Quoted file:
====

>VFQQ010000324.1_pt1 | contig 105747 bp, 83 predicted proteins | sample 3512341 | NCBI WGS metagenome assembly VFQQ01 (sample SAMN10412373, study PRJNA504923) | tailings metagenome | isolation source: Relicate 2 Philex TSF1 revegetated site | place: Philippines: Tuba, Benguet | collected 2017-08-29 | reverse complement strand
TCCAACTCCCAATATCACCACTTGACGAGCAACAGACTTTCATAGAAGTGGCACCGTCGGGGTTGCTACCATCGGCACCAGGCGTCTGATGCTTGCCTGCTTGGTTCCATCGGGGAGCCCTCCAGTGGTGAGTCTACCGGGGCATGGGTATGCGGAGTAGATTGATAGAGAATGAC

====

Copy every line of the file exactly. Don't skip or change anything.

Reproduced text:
>VFQQ010000324.1_pt1 | contig 105747 bp, 83 predicted proteins | sample 3512341 | NCBI WGS metagenome assembly VFQQ01 (sample SAMN10412373, study PRJNA504923) | tailings metagenome | isolation source: Relicate 2 Philex TSF1 revegetated site | place: Philippines: Tuba, Benguet | collected 2017-08-29 | reverse complement strand
TCCAACTCCCAATATCACCACTTGACGAGCAACAGACTTTCATAGAAGTGGCACCGTCGGGGTTGCTACCATCGGCACCAGGCGTCTGATGCTTGCCTGCTTGGTTCCATCGGGGAGCCCTCCAGTGGTGAGTCTACCGGGGCATGGGTATGCGGAGTAGATTGATAGAGAATGAC